"Fawning" & How It Relates To Parenting The Spirited Child

Updated: Jul 29, 2020

By Dr. Sarah Haas *




About 6 months ago, I saw a new concept pop up on my Facebook feed: "Fawning".


This was not a concept I was familiar with, and it was shared from multiple therapist friends, so the researcher in me needed to know more!


(The specific post I saw is here: https://letsqueerthingsup.com/2020/02/02/unlearning-fawn-response/?fbclid=IwAR1wbn8vLgjJ0CvwnerqUR1yKNepCuQ35FhzzADyuO5hYleCZrFew_Rqnio. However, if you Google the concept of Fawning as a trauma response, you will undoubtedly get many links to articles that discuss this concept).


The article my friends referred me describes "Fawning" as an extreme form of people-pleasing that can result from experiencing trauma (please note that "trauma" refers to more than just the extreme situations this word may conjure up, like physical abuse etc.). Although people-pleasing can be a positive or good trait to have, just like anything else, in it's extreme form it can be detrimental to an individual's functioning.


Specifically, this article describes "Fawning" as making others happy at the expense of our happiness...we are willing to give up our boundaries, our wants, and our needs in order to make others happy. It discusses how "Fawning" is used as a defense mechanism as a way to decrease conflict in our personal life. That is, those of us prone to using "Fawning" are most likely to go into "Fawning" when we experience conflict in our personal relationships or when we feel someone else is angry, uncomfortable, mad, sad, or experiencing an emotion that makes us feel uncomfortable. I visualize this the "deer in the headlights" look as whenever any conflict is anticipated or occurs. Then we drop everything we were thinking or doing and rush to focus on reducing the conflict by letting go of our needs.


This suggests that we are more likely to personalize other people's emotions as a direct result of something we did. We blame ourselves for others' disappointment and anger, and thus feel extremely uncomfortable when others are angry. [Side note: I'm a HUGE advocate of people understanding they are not responsible for other people's emotions/behaviors]. This leads us to relive that discomfort by...you guessed it..."Fawning".


That article discusses 5 steps that the author has taken to understand and reduce their "Fawning" response to others.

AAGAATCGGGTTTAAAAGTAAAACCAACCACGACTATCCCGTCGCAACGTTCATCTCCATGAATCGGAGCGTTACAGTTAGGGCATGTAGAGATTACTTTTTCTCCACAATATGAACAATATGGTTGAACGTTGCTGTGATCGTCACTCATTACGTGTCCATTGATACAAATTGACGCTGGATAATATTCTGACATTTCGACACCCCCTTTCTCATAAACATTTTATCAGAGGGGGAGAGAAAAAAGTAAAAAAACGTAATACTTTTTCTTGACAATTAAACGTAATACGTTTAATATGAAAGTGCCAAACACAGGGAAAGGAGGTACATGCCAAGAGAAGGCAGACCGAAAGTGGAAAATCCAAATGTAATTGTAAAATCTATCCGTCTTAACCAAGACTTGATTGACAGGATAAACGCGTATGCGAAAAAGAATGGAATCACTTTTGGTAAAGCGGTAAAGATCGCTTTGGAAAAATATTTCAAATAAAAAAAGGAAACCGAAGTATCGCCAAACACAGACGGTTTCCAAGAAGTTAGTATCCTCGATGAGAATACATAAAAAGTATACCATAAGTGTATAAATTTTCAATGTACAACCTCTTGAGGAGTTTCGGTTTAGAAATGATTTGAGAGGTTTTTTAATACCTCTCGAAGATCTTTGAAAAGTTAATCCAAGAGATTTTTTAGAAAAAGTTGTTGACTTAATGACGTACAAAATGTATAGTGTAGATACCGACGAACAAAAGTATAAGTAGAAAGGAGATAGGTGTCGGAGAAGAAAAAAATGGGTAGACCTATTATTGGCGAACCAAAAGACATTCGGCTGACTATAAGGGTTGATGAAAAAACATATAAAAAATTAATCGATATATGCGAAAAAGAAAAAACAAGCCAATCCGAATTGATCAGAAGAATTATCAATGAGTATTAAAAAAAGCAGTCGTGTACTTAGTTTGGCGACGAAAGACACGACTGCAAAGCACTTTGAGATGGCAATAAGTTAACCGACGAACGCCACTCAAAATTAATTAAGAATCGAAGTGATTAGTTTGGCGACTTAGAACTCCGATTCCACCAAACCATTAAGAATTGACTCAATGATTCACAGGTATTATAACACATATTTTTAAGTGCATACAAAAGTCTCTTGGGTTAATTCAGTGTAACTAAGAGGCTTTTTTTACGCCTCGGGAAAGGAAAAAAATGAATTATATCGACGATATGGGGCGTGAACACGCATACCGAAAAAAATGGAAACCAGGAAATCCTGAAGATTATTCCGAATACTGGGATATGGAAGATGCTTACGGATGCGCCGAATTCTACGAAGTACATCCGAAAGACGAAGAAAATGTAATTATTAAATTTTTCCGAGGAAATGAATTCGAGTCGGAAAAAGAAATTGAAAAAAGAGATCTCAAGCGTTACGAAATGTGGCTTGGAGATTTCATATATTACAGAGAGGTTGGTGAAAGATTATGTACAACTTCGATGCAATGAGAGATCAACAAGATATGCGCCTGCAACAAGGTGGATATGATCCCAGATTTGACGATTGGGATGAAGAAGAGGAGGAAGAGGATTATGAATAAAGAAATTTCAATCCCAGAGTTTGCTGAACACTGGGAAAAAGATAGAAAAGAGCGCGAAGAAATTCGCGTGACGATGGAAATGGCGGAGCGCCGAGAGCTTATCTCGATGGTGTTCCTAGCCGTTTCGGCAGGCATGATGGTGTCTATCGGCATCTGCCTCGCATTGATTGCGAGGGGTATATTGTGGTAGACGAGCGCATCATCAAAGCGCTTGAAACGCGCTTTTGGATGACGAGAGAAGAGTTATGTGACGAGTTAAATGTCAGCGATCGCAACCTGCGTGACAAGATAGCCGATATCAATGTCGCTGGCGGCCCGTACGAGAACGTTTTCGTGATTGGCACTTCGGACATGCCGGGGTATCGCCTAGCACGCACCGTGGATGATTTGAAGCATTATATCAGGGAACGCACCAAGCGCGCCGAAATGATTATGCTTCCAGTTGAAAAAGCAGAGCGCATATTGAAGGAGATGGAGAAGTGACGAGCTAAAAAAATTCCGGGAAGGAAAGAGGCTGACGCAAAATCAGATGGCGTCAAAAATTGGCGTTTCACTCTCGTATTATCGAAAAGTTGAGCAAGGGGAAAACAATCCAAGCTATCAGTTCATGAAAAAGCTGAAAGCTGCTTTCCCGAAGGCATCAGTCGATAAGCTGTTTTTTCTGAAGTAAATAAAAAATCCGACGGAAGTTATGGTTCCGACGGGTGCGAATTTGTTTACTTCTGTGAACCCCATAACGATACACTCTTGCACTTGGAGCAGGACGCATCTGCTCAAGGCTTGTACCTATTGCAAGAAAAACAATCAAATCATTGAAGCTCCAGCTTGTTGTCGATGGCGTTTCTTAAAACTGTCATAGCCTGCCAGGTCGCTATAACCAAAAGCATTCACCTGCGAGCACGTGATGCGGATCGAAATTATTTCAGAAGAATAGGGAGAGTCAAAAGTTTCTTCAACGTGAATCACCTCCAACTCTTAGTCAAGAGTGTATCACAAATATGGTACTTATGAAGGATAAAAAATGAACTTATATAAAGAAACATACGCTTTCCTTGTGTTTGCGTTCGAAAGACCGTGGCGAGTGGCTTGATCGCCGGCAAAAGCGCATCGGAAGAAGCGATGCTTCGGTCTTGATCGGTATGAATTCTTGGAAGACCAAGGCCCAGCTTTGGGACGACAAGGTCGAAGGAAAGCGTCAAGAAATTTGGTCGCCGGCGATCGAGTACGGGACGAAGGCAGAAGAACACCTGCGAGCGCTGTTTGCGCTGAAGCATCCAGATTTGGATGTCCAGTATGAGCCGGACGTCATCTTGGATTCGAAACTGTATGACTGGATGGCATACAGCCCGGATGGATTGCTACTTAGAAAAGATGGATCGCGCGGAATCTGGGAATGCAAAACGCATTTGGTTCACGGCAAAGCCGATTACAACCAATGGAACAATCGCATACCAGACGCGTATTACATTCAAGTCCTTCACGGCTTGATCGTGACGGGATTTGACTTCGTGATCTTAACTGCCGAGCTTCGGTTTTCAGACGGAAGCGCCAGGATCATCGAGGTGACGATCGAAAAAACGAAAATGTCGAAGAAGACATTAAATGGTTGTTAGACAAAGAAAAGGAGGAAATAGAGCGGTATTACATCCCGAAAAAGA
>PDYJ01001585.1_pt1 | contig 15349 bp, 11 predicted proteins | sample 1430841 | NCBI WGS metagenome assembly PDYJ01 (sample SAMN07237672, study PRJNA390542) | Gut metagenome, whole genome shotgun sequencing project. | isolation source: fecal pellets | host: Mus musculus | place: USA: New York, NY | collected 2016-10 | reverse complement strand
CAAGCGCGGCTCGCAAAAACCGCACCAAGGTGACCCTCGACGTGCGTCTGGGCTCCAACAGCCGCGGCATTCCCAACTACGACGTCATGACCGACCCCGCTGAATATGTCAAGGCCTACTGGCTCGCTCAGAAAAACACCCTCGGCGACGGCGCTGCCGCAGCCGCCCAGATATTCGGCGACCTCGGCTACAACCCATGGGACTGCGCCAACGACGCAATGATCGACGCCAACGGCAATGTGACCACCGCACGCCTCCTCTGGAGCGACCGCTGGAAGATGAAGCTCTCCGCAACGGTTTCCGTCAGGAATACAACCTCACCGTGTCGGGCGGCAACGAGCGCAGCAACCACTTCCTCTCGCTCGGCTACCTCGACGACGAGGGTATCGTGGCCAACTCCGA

When I was reading the article, I immediately thought of how this "Fawning" response may impact raising a spirited child. I started thinking what if a "Fawning" parent has a child who is strong-willed, or independent, or defiant, or doesn't follow rules, or says mean things when they don't get their way, or is emotionally dysregulated, or throws temper tantrums? A child with these behaviors may frequently be triggering a parent's "Fawning" response.


Often times, children engage in behaviors like saying mean things or engaging in temper tantrums as a way to express their frustration when they are told "no", aren't getting what they want, or need to stop doing something they want to do (video games, anyone?). This sounds like the exact environment that can trigger a "Fawning" response to those of us who are prone to "Fawning". OK so if a parent starts "Fawning", they are more likely to give the child what they want--at the parent's expense--to help the child calm down.


At it's surface, this "Fawning" response may seem like it works! That is, the child is calm and now the parent doesn't need to deal with the child's tantrum. However...there are two major unintended consequences that may result from this. (1) The parent may feel sad, frustrated, confused, and like they do not have control over their child, and may feel guilty or resentful, and (2) the child learns that saying mean things or throwing a tantrum is an effective way to get what they want.


Let's look at the example of a child being asked to do the dishes from breakfast. Once the child is asked to clean the dishes, the child may say something like, "You can't make me", "But I have to do X right now", or even just a straightforward, "NO!". If then the "Fawning" response is triggered, the parent may say "OK" or just do the dishes themselves. In this situation, the child gets what they want (to not do the dishes). Although this is one instance, if this type of interaction is repeated over time (parent makes request, child doesn't do it, parent completes the request), the child may learn that saying "No" is an effective way to get what they want and will say "No" at future requests from the parent. Overt time, parents feel like their child is running the house, or it's like "walking on eggshells" around the child, or that the child's mood dictates what kind of a day everyone in the house has.

The underlying message here: The combination of a "Fawning" parent with a spirited child may lead to power struggles at home.


Recognition of patterns of behavior and learning effective techniques to change these patterns of behavior is one way that therapy can be effective. Parents may feel guilt over falling into these patterns or may feel like they can get figure this out on their own. This feeling and this thought often keep parents from reaching out for help that they may otherwise benefit from.



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The Center for Active Minds is a specialty clinic offering services for toddlers through young adults with ADHD and/or Anxiety. For more information, please check out our website at www.CenterForActiveMinds.com.


Interested in seeing how the Center For Active Minds may be able to help you and your family? Call us at 717-879-9797 or email me at DrSarah@CenterForActiveMinds.com. Reaching out for help is hard...finding a good provider shouldn't be.



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